CINCINNATI -- A tarp stretched over Great American Ball Park's infield about two hours prior to Tuesday's 14-4 Mets loss to the Reds, the afternoon's light drizzle pattering onto it. Despite the soggy conditions, Mets first-base coach Tom Goodwin trudged out of the Mets' clubhouse carrying a cloth mat and
CINCINNATI -- A tarp stretched over Great American Ball Park's infield about two hours prior to Tuesday's 14-4 Mets loss to the Reds, the afternoon's light drizzle pattering onto it. Despite the soggy conditions, Mets first-base coach Tom Goodwin trudged out of the Mets' clubhouse carrying a cloth mat and a nylon bag filled with baseballs. He set the mat down on the mud, stepped on it, and began hitting fly balls to left.
Mostly, Jose Reyes caught them, letting only a few baseballs soar over his head. As he walked off the field, the longtime shortstop joked that the difficult part was yet to come.
So began an experiment -- Reyes to the outfield -- that the Mets had pondered without executing for the better part of two years. They finally committed to it on Tuesday, starting Reyes in left for the first time since he was a 17-year-old at Class A Kingsport in 2000.
The results were mixed. While Reyes came away encouraged, he allowed a routine Billy Hamilton fly ball to land behind him for a second-inning double. Pitcher Chris Flexen threw up his hands in exasperation as the ball, which carried a 73-percent catch probability according to Statcast™, bounced to the turf.
"It was interesting," Reyes said of his experience. "I didn't have too many balls hit to me. I had the tough one by Hamilton -- that one is tough for a regular left fielder. ... Other than that, everything was good. Next time, now I have a better idea of what I can do better there."
This was not Reyes' first flirtation with the outfield. Earlier this season, he played an inning in center, an extension of the work he did during Spring Training. At the time, the Mets viewed outfield reps as a way to keep Reyes' bat in the lineup. But a slew of infield injuries prevented that idea from taking shape, while Reyes' .232 average in 117 games dampened the Mets' enthusiasm over it.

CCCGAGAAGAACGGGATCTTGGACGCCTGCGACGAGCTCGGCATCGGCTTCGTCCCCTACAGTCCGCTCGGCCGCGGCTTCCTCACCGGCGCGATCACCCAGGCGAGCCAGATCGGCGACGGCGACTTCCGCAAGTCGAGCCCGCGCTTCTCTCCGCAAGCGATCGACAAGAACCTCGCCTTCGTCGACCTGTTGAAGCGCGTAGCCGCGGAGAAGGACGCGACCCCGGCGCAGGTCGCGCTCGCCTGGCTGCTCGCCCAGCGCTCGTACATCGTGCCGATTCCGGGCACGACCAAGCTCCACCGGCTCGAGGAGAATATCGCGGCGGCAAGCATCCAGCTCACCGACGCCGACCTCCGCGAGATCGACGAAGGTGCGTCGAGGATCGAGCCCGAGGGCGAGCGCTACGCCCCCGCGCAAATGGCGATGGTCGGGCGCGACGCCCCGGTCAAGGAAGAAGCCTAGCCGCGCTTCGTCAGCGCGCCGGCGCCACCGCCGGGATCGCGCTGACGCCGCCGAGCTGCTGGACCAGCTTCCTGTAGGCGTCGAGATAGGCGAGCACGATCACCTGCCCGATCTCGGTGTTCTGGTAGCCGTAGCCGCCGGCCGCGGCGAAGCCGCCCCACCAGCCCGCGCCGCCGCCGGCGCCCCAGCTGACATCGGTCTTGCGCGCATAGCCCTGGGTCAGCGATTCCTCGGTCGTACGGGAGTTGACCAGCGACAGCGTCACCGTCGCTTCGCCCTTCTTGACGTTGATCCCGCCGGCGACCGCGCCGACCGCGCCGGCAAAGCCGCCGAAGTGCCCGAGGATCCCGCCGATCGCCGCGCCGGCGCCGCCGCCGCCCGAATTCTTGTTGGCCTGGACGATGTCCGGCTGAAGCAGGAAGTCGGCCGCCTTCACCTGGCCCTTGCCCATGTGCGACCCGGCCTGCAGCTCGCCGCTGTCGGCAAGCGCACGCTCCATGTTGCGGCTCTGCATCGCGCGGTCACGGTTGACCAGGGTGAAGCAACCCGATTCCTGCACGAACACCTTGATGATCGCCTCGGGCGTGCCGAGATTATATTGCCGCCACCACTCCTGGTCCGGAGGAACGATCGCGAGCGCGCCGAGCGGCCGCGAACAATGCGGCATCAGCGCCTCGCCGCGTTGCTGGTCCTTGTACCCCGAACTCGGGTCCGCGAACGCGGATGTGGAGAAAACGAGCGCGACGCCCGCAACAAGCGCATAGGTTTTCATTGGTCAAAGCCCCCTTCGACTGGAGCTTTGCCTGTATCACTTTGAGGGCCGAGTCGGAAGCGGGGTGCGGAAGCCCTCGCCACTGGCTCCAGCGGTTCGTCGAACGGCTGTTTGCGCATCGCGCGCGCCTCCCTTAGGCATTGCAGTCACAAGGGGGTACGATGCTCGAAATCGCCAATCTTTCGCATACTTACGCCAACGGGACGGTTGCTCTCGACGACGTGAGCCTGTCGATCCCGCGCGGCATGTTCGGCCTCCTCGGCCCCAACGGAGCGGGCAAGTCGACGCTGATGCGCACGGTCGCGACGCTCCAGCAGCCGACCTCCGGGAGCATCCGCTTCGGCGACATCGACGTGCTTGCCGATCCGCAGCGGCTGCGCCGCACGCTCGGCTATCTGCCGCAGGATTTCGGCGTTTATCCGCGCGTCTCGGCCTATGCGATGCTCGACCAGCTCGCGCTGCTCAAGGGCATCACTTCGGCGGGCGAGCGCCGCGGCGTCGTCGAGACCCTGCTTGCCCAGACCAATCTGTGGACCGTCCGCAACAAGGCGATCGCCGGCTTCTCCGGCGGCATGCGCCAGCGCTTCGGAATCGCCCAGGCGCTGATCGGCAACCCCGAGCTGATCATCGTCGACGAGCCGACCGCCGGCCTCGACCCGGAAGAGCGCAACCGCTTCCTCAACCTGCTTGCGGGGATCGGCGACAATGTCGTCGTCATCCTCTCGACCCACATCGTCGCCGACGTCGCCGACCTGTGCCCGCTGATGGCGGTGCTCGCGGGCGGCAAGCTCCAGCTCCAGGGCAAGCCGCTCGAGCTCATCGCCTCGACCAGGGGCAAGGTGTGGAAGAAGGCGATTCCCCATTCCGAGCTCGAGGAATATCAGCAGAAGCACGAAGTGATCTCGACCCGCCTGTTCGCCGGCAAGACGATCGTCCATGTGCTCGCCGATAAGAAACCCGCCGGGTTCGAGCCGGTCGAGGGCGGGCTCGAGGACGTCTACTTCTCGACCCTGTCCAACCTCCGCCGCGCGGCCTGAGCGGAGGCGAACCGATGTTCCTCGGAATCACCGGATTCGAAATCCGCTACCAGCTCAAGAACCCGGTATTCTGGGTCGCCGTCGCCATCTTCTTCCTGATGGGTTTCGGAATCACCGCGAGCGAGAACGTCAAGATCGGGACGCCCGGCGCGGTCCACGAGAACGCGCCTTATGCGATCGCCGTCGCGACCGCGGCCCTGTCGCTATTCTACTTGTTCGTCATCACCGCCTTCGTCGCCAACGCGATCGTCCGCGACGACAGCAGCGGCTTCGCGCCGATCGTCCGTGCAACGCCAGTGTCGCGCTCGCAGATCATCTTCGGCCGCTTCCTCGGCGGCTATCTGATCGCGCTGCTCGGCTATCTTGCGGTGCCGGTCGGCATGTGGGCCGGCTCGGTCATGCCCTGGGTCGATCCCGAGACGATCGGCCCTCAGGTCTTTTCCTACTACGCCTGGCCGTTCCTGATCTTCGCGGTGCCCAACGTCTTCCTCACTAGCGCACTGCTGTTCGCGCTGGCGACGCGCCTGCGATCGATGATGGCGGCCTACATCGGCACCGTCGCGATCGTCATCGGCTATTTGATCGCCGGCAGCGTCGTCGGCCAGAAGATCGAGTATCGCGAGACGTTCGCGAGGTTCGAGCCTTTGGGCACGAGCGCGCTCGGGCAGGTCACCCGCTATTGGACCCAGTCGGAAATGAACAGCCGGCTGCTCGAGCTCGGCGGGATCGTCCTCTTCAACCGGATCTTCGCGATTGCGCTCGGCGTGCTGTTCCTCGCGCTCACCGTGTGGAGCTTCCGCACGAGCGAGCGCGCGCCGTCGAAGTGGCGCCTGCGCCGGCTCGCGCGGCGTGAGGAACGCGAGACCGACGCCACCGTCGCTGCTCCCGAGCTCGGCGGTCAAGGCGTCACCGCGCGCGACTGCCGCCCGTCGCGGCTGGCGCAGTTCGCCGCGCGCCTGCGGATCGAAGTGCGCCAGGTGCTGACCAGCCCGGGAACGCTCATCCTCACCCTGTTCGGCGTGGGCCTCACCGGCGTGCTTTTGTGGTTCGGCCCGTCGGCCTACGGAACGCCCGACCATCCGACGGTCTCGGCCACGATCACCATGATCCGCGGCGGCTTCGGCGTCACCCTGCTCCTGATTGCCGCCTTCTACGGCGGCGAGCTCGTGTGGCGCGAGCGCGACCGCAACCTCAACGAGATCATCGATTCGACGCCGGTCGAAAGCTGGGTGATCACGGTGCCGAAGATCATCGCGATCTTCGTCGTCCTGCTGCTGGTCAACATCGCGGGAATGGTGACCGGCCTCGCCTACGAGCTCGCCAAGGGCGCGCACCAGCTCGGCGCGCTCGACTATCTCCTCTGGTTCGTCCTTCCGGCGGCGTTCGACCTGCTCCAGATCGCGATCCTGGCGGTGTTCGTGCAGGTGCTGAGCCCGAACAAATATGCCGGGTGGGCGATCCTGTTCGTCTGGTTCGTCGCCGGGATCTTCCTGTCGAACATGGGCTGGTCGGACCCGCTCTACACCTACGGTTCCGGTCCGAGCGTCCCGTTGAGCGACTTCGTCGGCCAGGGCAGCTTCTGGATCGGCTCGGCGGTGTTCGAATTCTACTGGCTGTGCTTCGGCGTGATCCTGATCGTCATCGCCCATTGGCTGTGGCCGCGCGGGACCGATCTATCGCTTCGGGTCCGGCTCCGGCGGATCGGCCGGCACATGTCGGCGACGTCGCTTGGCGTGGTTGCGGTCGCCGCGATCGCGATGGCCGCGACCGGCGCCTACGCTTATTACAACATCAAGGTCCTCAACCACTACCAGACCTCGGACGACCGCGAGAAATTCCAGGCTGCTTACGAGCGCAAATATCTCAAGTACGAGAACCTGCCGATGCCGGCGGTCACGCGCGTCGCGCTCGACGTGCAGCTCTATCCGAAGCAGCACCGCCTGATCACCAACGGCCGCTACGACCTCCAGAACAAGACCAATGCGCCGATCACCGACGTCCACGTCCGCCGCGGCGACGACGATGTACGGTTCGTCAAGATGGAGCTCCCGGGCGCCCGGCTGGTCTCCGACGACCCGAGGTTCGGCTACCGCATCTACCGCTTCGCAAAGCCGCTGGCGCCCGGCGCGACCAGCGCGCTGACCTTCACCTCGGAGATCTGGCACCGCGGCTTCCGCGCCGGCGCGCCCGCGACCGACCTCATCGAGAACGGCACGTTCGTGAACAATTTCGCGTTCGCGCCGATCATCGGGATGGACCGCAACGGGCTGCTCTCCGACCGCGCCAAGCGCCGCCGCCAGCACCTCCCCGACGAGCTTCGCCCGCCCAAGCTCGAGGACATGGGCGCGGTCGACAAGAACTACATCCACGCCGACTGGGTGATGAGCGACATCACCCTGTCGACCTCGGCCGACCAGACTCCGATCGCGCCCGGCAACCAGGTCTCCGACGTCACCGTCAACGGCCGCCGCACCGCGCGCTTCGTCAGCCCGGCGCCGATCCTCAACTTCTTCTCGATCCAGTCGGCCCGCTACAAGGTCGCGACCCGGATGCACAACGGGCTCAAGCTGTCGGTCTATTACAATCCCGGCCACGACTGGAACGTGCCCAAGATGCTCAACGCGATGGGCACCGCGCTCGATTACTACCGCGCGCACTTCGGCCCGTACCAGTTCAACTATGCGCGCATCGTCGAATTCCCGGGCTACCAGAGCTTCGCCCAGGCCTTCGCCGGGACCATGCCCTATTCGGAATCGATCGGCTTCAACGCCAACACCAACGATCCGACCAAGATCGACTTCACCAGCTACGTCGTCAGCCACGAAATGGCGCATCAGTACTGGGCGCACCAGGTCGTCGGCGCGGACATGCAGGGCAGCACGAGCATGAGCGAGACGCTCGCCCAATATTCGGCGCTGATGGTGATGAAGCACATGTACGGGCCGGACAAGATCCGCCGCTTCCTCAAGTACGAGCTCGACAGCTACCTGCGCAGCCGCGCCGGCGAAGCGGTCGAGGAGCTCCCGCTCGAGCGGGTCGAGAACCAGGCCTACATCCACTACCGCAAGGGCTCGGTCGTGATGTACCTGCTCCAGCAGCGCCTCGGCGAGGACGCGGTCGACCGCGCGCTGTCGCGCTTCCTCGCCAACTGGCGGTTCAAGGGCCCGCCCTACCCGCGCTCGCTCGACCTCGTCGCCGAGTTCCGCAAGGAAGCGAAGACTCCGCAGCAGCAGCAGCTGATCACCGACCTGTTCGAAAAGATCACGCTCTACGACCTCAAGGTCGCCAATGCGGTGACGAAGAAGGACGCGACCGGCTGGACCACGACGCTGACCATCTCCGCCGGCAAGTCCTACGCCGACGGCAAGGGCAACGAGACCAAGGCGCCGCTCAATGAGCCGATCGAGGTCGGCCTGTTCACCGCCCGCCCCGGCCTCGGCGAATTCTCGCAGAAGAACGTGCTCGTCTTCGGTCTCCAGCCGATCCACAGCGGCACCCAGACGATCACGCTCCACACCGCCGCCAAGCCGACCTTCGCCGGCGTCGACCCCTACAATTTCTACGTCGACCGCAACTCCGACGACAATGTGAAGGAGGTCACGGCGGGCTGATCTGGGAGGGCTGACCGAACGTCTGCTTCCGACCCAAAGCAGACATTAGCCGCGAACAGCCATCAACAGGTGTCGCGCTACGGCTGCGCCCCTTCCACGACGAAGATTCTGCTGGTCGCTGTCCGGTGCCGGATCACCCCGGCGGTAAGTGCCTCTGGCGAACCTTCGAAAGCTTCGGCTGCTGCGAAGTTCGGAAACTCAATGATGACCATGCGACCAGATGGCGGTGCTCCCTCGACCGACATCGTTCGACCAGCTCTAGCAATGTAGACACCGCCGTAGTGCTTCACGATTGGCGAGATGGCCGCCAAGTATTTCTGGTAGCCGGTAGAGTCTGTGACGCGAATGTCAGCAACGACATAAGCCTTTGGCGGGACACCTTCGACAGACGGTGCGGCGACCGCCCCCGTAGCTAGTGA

Now, with Michael Conforto and Yoenis Cespedes done for the year, and Curtis Granderson and Jay Bruce playing for contenders, the Mets decided to rekindle it.
"We've got to find out, and get him out there," Mets manager Terry Collins said. "He's anxious to try it. I think as we move forward, it's something we've got to take a look at."
The implication is that Reyes, who can become a free agent in November, has a role awaiting him in 2018. Already, Reyes has expressed interest in re-signing with the Mets, who are paying him a league minimum salary this season. (The Rockies are picking up the rest of his $22 million paycheck.)
But Reyes' return is no guarantee. Asdrubal Cabrera is already under team control for next season, as are infielders Amed Rosario, Wilmer Flores, T.J. Rivera, Matt Reynolds and Gavin Cecchini. The Mets may add to that depth by acquiring an everyday second or third baseman this winter, further limiting Reyes' opportunity in Flushing.
Still, the Mets have valued Reyes' work mentoring Rosario, giving them incentive to retain him. And if Reyes genuinely does want to return, a little versatility can only help his cause.
"I feel like a lot of teams this year, they use a lot of versatile players who can play a lot of positions," Reyes said. "So that's going to be a plus for me if I can do a very good job in the outfield. I don't know how it's going to be because I don't have too much work there, but I'm still a very good athlete. I feel like I can play the position."
Anthony DiComo has covered the Mets for MLB.com since 2008. Follow him on Twitter @AnthonyDiComo and Facebook.